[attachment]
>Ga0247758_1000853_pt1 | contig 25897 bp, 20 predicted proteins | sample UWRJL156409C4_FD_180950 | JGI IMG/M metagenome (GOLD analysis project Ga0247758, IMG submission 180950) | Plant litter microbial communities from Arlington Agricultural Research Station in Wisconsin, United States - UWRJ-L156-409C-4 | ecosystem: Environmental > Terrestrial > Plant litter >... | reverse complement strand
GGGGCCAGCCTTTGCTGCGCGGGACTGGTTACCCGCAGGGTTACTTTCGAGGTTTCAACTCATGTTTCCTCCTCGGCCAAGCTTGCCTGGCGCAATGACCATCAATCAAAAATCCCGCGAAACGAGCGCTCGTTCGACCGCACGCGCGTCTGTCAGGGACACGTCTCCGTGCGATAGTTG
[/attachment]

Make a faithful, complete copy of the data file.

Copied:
>Ga0247758_1000853_pt1 | contig 25897 bp, 20 predicted proteins | sample UWRJL156409C4_FD_180950 | JGI IMG/M metagenome (GOLD analysis project Ga0247758, IMG submission 180950) | Plant litter microbial communities from Arlington Agricultural Research Station in Wisconsin, United States - UWRJ-L156-409C-4 | ecosystem: Environmental > Terrestrial > Plant litter >... | reverse complement strand
GGGGCCAGCCTTTGCTGCGCGGGACTGGTTACCCGCAGGGTTACTTTCGAGGTTTCAACTCATGTTTCCTCCTCGGCCAAGCTTGCCTGGCGCAATGACCATCAATCAAAAATCCCGCGAAACGAGCGCTCGTTCGACCGCACGCGCGTCTGTCAGGGACACGTCTCCGTGCGATAGTTG